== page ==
to attend worship, as a matter of convenience, at the “North End,”
and nearly all the rest went to the Eagleville church, for the same
reason. The church stood unoccupied and for a period neglected
by the ungrateful community for which it had done so much towards
its moral well-being. From this old church had evolved
directly and indirectly those grand, high moral principles, which
have spread over Ashtabula County and made it what it is. That
landmark, with its spire towering against the sky and its
conspicuous vane, which always excited the admiration of the writer
during his childhood days the church his honored grandfather helped
to erect, and in which he officiated so faithfully for nearly twenty
years; the church in which his beloved parents were married, in
which he and his brothers and sister were baptized, and in which the
funeral services were held over the remains of both his
grandparents, has disappeared forever. Nothing remains to show
the former glory of that fine specimen of a pioneer church, unless
it may be the bell, which had been transferred to a cheaply-built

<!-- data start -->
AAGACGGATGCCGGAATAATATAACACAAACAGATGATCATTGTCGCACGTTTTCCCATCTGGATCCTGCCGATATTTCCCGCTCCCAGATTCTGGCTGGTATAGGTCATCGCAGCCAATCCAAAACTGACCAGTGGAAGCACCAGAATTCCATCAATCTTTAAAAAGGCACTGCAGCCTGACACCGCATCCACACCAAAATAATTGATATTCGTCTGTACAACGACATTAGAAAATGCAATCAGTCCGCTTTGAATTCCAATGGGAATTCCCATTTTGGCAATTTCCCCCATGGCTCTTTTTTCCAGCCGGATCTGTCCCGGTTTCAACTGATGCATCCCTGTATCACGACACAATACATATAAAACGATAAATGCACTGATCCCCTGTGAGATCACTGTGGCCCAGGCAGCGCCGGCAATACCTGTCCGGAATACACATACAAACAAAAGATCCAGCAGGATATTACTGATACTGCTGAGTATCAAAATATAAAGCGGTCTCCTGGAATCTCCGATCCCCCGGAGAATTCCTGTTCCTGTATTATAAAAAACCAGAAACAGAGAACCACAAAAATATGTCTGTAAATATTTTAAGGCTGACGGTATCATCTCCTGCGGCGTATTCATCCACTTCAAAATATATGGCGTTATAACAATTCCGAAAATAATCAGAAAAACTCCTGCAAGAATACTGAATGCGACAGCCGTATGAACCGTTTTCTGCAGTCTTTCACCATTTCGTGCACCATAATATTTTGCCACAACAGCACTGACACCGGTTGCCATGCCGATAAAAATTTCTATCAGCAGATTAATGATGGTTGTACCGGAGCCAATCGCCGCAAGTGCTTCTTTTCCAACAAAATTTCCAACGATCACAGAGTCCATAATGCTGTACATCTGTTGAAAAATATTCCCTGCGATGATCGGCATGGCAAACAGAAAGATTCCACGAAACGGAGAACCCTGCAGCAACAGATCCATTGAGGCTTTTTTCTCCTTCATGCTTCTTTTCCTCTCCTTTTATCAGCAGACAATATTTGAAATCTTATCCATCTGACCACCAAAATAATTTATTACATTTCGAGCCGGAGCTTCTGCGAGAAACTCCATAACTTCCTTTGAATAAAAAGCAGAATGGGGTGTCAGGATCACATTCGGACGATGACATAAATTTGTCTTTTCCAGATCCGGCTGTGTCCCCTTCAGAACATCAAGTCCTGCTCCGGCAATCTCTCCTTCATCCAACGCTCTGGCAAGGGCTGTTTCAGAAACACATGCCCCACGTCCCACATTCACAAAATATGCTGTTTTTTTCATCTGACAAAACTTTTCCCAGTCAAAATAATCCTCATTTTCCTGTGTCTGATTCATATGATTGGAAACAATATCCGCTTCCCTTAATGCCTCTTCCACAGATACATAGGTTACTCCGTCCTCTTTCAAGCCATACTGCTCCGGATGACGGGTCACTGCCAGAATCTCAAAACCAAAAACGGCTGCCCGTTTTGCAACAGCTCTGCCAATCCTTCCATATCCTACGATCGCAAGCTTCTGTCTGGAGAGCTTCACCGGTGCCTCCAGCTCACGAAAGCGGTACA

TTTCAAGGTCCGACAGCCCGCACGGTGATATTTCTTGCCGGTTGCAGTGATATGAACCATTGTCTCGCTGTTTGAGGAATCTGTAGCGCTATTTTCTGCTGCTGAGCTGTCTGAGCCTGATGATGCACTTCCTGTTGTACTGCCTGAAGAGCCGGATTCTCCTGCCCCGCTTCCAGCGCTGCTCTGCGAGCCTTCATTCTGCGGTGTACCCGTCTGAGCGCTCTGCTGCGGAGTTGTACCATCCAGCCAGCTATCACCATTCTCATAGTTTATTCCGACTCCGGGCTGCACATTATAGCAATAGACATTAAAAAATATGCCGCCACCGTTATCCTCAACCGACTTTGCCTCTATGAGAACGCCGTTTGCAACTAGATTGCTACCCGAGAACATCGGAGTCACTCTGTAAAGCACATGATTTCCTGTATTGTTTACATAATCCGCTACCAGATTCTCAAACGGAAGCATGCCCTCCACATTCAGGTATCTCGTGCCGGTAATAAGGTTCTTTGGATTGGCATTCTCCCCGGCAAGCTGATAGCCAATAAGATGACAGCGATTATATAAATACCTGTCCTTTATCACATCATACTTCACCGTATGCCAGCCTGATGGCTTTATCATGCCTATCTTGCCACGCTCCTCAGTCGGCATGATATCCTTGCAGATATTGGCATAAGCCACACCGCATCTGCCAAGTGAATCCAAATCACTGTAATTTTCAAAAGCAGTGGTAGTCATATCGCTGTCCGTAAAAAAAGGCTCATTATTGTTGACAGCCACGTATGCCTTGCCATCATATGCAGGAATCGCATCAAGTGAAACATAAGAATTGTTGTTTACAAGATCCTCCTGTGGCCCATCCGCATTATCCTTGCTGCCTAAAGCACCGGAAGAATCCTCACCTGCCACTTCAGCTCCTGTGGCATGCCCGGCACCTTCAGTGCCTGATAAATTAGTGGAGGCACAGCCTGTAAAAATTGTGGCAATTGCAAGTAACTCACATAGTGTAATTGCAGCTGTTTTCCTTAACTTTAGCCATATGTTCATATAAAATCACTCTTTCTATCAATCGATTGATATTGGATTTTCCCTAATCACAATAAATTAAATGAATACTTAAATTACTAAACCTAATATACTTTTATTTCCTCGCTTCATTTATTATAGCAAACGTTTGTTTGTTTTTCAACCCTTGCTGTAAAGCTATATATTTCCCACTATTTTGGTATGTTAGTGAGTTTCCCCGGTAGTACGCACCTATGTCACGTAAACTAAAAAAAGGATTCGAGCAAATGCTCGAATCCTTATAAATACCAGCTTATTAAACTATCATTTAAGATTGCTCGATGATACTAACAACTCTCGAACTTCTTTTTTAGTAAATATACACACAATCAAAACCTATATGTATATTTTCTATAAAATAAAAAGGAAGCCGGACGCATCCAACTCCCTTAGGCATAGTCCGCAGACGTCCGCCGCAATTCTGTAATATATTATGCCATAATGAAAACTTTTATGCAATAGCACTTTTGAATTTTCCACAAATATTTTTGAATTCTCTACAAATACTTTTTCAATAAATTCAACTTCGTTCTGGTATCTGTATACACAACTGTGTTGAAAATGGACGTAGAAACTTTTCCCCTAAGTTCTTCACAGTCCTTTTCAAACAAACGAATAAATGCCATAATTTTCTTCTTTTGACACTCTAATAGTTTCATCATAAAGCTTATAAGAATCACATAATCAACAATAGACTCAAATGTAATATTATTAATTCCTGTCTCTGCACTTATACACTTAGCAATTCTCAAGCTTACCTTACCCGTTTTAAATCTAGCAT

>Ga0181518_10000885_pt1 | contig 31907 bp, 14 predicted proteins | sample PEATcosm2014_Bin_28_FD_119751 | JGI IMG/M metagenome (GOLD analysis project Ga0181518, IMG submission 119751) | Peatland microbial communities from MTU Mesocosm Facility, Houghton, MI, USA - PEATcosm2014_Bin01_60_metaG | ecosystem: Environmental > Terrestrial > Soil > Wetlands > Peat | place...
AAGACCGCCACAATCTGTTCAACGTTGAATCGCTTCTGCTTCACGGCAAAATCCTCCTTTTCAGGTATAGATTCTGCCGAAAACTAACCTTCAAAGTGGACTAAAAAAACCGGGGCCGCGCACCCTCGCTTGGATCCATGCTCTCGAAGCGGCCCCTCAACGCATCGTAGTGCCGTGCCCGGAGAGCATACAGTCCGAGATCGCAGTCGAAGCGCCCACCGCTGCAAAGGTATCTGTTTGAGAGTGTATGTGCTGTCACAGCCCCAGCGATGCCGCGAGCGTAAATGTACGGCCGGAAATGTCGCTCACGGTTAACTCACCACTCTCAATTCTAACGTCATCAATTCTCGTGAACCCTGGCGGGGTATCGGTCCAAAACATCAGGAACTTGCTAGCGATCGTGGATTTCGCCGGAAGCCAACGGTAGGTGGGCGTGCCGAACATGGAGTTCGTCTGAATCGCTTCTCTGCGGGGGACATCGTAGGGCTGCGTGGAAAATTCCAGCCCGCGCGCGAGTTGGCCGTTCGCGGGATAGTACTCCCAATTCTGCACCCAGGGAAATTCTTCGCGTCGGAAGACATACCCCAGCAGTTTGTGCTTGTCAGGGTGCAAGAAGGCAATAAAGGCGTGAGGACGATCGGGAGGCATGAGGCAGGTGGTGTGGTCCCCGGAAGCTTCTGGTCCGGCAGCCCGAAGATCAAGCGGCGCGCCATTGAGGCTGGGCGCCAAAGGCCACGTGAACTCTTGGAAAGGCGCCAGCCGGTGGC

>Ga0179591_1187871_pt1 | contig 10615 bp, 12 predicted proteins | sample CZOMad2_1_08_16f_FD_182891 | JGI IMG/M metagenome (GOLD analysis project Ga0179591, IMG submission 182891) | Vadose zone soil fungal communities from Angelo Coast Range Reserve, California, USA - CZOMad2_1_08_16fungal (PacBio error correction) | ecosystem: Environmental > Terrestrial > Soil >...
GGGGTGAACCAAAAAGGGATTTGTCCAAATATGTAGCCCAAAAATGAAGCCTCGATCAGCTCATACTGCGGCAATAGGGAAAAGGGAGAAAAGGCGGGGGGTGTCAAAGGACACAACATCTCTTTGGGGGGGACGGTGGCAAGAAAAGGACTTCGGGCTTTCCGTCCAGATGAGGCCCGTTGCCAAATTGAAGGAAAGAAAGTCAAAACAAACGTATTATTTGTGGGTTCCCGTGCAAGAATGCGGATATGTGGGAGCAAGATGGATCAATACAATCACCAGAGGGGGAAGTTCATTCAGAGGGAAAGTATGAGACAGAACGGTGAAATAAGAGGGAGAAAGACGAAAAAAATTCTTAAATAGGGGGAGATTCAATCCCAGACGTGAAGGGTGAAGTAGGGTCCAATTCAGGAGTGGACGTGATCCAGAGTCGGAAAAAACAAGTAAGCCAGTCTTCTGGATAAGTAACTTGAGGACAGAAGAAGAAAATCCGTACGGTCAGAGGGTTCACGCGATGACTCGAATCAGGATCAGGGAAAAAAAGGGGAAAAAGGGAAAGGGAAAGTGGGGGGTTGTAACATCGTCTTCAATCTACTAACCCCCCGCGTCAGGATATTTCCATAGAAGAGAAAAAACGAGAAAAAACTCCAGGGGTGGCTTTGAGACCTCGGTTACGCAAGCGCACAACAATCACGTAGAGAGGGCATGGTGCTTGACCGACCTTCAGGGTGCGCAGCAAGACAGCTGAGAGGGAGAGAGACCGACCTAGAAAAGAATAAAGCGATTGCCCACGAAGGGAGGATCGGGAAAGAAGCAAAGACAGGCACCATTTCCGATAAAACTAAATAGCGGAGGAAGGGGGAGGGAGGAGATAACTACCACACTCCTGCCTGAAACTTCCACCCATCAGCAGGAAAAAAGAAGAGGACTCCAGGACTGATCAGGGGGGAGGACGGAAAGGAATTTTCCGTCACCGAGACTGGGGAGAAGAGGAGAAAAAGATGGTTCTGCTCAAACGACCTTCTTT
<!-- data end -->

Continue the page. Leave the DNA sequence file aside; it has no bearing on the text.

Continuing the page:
and common-looking unorthodox house of worship at the “North End.”
Even the bell, apparently indignant at its being used against the
cause oforthodoxy, and at the treatment the old orthodox church had
received, became cracked, and refused to give out its former sweet
tones. Can it be wondered that the writer should have some
feelings of resentment at the want of appreciation of that old
pioneer church by those for whom it has done so much?
After having accomplished the work of erecting and
inclosing the church edifice, Dr. Cowles set about making
preparation to erect for himself, at his own expense, a
parsonage,—the present homestead now occupied by his daughter,
Miss Martha H. Cowles. As the first settled minister of
the town, he received from the Connecticut land company eighty acres
of land, and had the use of eighty acres more given by that company